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In search of the super villain

by Caleob King

When I left the house this morning I had a relatively uneventful trip into town. The thing that jumped out at me right away was how clear the highway was of rampaging giant robots. They really tend to gum up traffic but today the streets were clear and smooth of debris. I turned on the radio to hear the news, and was further delighted to hear that no megalomaniacal madman was holding the world hostage with a stash of stolen nuclear weapons. It seemed no scientist bent on revenge was threatening to shatter the globe with his Earthquake device either, which of course was good news. Not even a hijacked submarine or accidentally released super-plague interrupted my peaceful trip to pick up milk.

Come to think of it — I cannot think of a single case of an evil genius appearing in reality. When you get right down to it, the majority of crimes perpetuated day in and day out are not elaborate plots arranged by dastardly masterminds. Instead the perpetrators are often reckless young men, or truly desperate individuals in the grip of addiction. The occasional charismatic son of a rich family gains enough prominence to cause trouble but even these rare instances hardly qualify as evil geniuses. In short, Lex Luthor and his ilk don't exist, at least not in the way we might imagine.

This is somewhat surprising when you stop to think about it. It immediately begs two very important questions: Firstly, why are these characters so omnipresent in the story and song of our culture? Why do we see endless examples of elaborately planned bank heists where a sociopath takes hundreds of hostages and makes off with millions when empirically most bank robbers are desperate men who tend not to plan much beyond grabbing a gun and a sack? Secondly, if these supremely wicked and competent men do not exist (at least to no great degree) then where does the tragedy of the human condition come from?

Some might say that the Dr. Evil stereotypes we see so often are just exaggerated forms of the more commonplace petty criminals. This would explain the character's omnipresence in fiction of course. In this scenario, the suffering of much of the world would be explained by the cumulative effects of these individuals acting in concert. While somewhat plausible (fiction is often exaggerated for effect and acts of destruction can add up) this explanation doesn't capture the whole truth for me.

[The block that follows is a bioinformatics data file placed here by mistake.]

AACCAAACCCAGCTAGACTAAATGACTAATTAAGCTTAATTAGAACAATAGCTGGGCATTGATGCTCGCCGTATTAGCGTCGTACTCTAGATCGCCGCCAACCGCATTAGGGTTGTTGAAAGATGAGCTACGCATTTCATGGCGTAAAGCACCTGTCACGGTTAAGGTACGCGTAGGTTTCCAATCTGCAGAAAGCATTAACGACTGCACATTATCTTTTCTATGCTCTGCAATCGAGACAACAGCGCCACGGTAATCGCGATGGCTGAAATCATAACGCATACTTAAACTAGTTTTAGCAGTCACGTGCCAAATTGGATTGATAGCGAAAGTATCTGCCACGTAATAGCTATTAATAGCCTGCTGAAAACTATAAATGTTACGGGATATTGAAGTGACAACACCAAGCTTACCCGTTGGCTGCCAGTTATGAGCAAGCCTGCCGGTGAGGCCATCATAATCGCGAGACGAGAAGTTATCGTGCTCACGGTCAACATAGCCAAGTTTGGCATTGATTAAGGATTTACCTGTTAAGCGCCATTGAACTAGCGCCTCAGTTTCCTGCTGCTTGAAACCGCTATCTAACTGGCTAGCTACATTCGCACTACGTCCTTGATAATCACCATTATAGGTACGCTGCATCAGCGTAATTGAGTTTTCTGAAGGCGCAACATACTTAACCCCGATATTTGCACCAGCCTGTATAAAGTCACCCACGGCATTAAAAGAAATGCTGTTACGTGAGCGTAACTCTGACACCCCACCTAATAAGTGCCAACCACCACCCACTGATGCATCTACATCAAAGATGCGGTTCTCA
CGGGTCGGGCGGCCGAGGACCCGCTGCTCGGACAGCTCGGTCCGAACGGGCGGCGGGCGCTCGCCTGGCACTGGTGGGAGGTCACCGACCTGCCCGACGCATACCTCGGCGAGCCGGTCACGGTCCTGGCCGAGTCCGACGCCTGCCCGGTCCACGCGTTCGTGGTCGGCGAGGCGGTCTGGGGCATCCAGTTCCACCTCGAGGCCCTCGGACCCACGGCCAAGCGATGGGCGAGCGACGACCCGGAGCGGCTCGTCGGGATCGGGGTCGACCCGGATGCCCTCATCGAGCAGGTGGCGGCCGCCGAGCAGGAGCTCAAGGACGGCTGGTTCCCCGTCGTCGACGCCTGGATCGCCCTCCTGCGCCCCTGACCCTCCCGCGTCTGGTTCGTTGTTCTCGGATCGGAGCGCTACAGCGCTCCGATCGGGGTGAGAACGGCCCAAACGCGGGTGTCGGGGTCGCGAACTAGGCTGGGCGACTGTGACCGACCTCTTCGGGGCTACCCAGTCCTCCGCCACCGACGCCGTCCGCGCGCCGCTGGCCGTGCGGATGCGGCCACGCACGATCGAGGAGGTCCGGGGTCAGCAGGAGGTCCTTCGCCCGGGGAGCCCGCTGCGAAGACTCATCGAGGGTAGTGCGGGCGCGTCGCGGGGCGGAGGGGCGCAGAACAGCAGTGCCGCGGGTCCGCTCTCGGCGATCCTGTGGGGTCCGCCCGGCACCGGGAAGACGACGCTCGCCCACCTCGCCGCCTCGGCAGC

The existence of the evil genius presupposes that:

  1. Extremely competent people exist.
  2. Some portion of these are people highly sociopathic.
  3. They channel these tendencies into obviously criminal acts of violence.

Obviously a portion of the population satisfies the first condition. I think a small but statistically significant portion of these satisfy the second condition. For some reason however, the extremely intelligent sociopath does not choose to direct his efforts in overtly criminal directions. Since we assume these budding Goldfingers are intelligent — then only one option seems open to us:

Intelligent sociopaths have ready-made legitimate options for achieving their goals without resorting to traditional criminal behaviours.

There are several of these paths that let a competent madmen influence others, but certainly the most powerful is the state. Herein lies the answer to the paradox. Criminal masterminds do exist, but they are smart enough to realise that irradiating the gold in Fort Knox or destroying the Eiffel Tower simply doesn't represent the most effective and sustainable method of plying evil. They are certainly sharp enough to realise that they are a small minority and that open and sustained action in opposition to the majority is unsustainable. In fact they are so devious that they undermine our understanding of morality itself in order to be given what they could never take openly.

If this is true, then madmen of terrible intelligence do exist. They do build destructive robots to hold on to their power. They do hold entire nations hostage with a nuclear arsenal. Evil geniuses do maintain island bases and experiment with super-plagues. They do all this and more in the open, and much more in secret. The only thing the stories seem to get wrong is that these scoundrels are not deformed outcasts, but instead have perfect hair and excellent teeth. All of this villainy is covered up and rationalised by an army of henchmen who spin the simple truth of what they do with an incomprehensible array of euphemisms and moral nihilism. In fact I'm fairly certain that if the modern state is Doctor Evil, than post-modern language is the original shark with a laser beam on its forehead.

On the one hand it is terrifying that these super-villains are out there. They are cunning, powerful, and ruthless — all the more so because they have the approval of society at large. On the other hand these dark forces do have a weakness — an Achilles heel that, if you are reading this article, you are ideally able to exploit. They are only able to kill and steal as long as they are not revealed for what they are. Truth and philosophy are a bane to them that we can and will exploit.

In this world of Lex Luthors — being Superman is as easy as calling things by their true names — nothing more or less. Accepting this responsibility doesn't require much beyond the courage to act in the face of evil. That's the way it always is with these stories. We usually luck into our superpowers. In this world it is simple, though never easy, to be the hero you have always admired.

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